Ruined, roofless building, with one ogee-headed window and three others with round arches. Flat-lintelled doorway with relieving arch. A further doorway at first-floor level.
The building depicted here is now known as St. Brendan's House, and possessed three storeys. Kilmalkedar (Cill Maoilchéadair) is referred to in the text as Killmachedor. The Early Christian and Medieval ecclesiastical complex which the author describes lies at the foot of the western slopes of Reenconnell hill, overlooking Smerwick Harbour.
Archaeological Survey of Ireland, at http://webgis.archaeology.ie/NationalMonuments/FlexViewer/, record no. KE042-026009-.
|Genre||Scientific or Technical illustration|
|Keywords(s)||Antiquities, Archaeological sites, Doors & Doorways, Mansions, Ruins, Windows|
|Published / created||1839|
|Travel Account||Rambles in the South of Ireland|
|Print or manuscript|
|Location of image in copy||Vol. 1, p. 149|
|Source copy||James Hardiman Library, National University of Ireland Galway Special Collections: 914.190481 CHA|
Related text from travel account
|Leaving this object of curiosity, and following the path in front of several wretched cabins which compose the melancholy village of Killmachedor [Kilmalkedar], we came to a building dignified by the name of the mansion of St. Brandon [Brendan], of which this sketch will give a correct idea—
[Image: St. Brandon's mansion]
[p. 150] It struck me, as I approached this building, that it possessed far more windows than any structure of similar size and situation that I had ever seen in Ireland; yet so rude was its style, that it afforded no little quibbles of architectural nicety, by which a judgment of the precise date could be formed. However, I came to the determination that St. Brandon had had about as much to do with this house, as the same very respected saint's great-grandfather; and thus, confident in the correctness of my own decision, I presumed to assert my disbelief of the account that associated the worthy saint with this unworthy edifice. Proud indeed, did I feel, when the renowned local antiquarian, Father Casey himself, declared that he was of precisely the same opinion.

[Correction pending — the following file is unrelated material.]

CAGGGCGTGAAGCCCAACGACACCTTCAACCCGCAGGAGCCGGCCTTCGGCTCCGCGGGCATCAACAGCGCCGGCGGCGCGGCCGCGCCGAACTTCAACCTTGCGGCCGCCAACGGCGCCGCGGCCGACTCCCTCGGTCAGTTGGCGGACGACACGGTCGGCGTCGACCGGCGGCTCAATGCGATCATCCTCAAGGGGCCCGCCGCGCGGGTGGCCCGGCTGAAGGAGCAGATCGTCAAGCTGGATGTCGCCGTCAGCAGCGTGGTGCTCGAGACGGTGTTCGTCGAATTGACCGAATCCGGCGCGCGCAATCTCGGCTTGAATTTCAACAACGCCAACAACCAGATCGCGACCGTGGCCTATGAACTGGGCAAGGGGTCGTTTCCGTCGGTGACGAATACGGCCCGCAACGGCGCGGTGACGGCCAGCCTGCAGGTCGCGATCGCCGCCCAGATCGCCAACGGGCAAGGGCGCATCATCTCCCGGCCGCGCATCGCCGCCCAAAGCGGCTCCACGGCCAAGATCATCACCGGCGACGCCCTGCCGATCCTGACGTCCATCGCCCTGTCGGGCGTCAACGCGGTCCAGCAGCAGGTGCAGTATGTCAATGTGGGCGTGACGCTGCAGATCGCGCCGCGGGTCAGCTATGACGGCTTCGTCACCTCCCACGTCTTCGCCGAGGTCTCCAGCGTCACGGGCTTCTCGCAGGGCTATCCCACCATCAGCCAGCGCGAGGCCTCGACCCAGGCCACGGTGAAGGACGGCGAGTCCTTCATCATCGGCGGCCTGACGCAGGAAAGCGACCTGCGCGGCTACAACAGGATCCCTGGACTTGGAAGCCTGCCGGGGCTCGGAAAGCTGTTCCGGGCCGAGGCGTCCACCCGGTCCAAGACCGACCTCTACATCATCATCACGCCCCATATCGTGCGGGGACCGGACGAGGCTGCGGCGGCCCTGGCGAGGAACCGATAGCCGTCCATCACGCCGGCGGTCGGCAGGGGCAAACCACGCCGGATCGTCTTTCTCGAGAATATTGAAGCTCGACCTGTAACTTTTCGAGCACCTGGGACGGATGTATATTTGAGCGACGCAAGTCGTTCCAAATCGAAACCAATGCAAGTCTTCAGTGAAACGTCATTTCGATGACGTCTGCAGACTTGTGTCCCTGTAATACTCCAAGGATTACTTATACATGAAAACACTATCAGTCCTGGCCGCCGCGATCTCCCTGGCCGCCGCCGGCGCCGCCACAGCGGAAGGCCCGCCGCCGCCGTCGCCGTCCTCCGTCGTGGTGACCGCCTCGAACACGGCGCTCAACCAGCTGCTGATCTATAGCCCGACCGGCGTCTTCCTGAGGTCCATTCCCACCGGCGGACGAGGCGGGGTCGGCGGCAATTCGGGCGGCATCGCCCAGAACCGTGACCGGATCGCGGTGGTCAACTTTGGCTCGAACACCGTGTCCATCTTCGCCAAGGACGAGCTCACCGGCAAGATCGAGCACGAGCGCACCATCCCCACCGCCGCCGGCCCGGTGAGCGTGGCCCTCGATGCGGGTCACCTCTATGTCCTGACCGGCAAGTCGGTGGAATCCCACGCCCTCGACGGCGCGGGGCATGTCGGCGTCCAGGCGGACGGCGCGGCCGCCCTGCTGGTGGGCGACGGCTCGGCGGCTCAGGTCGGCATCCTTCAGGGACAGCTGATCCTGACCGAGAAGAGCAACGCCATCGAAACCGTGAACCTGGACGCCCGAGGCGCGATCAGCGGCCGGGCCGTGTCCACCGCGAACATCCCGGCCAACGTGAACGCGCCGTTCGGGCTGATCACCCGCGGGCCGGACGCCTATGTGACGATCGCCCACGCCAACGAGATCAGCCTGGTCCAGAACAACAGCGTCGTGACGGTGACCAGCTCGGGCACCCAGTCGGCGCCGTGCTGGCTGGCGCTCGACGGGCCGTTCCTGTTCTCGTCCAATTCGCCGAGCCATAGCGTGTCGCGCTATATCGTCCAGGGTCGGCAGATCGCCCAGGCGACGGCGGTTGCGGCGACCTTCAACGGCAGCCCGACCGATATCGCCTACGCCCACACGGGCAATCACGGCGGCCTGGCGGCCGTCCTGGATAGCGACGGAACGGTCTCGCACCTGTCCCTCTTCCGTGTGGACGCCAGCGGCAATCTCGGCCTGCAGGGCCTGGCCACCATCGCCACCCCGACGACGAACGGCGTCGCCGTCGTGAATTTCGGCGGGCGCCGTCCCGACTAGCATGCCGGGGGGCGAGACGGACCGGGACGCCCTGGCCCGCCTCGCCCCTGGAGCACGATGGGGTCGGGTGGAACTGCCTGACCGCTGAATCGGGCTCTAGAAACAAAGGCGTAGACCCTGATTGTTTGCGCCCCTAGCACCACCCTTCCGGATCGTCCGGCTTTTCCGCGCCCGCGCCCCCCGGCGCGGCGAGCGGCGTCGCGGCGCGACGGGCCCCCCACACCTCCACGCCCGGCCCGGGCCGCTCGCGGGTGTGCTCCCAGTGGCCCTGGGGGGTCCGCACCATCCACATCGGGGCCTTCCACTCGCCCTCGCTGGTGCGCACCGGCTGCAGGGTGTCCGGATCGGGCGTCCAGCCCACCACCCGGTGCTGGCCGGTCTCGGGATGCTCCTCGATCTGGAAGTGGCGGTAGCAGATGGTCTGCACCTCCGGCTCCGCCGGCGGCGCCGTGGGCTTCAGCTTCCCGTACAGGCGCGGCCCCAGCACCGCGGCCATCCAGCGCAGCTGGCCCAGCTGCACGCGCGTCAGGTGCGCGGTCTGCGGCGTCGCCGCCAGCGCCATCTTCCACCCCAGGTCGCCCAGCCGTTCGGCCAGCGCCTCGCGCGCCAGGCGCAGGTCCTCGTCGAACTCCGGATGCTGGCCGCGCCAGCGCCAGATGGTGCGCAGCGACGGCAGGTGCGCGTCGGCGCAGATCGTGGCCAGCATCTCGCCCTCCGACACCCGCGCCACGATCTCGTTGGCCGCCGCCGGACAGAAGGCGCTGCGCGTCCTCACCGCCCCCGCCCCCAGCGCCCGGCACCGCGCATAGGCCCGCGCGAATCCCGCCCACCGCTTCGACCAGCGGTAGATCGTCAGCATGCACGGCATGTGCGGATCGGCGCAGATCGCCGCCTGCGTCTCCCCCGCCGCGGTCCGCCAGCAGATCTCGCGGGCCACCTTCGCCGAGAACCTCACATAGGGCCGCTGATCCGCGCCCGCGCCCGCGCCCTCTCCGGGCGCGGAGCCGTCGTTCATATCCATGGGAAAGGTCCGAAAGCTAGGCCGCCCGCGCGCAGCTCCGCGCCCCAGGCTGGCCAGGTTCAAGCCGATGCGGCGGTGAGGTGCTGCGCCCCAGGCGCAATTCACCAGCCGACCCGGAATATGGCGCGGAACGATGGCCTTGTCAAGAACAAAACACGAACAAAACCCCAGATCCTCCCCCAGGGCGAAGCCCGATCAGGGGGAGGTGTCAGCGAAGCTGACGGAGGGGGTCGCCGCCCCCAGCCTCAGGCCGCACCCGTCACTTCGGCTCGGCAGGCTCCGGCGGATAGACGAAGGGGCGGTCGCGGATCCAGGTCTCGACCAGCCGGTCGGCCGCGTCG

It would be very stupid work to write, or if written, to read, a minute description of this building. The sketch of it will convey a sufficient notion. But it may be as well to observe that it is now divided into two rooms, opening to each other by a circular arched door, of which only one pillar, and one half of the arching stones, remain. The fellow pillar rests upon a heap of rubbish, near the site of its [p. 151] original importance; and the corresponding half arch, formed of one stone, is nowhere to be found.
To explain these appearances, we were told that a certain man of indolent habits, who had rather go a little way for a good thing, than a long way without certainty of anything at all, happened, at the time this mansion was falling into decay, to have his circumstances so changed as to render it necessary for him to build a new cabin in the neighbourhood. As he was one day going by chance, or for curiosity's sake, into this old house, he could not help wishing that his own cabin was as neatly and strongly built; and as he strolled leisurely about, taking his observations, and was passing into the inner-room, through the arch-way, he could not help casting an envious eye upon the two fine large stones that formed it. According to the old and true saying, "Idleness is the mother of mischief;" so as he had nothing particular to do at that moment, he quietly employed himself in pulling the old doorway to pieces, and after considerable toil, succeeded in displacing the great stone, which fell with a tremendous hubbub at his feet. Well,— or as the Irish story- [p. 152] tellers say, "Well, that was very well," it fell so mighty easy, and looked so mighty neat, he thought, for the sake of appearances he might put it up in his own new house, as he had pulled it down from this old one; so away he walked, with the half-arch over his shoulder, intending to commence his domestic appropriation of it the next day. The next day came, of course, and the builder of the cabin proceeded to introduce the old stone in a conspicuous part of his new house, forgetful that he was handling, with dishonesty, a holy stone belonging to St. Brandon. As the builder, however, was about to take it up up on the walls, and was in the act of stooping, his hands were seized with such an agonizing cramp, that he ran howling and bellowing about the village. It was the advice of the villagers, that the holy stone should be restored to the old house. But whether it was broken by the way, or whether the impious appropriator of it died of cramp, is not satisfac- [p. 153] torily ascertained. The stone is certainly nowhere to found, and it is probable that, among the many grave stones in the adjoining churchyard, one of them marks the cold bed of [p. 153] the man who would have appropriated part of St. Brandon's house to build up his own.
The next object of antiquarian interest in the neighbourhood, was the old church and burial ground; respecting the history of which, very little seems to be known, but, according to the usual custom, a great deal is conjectured. [Vol. 1, 149-153]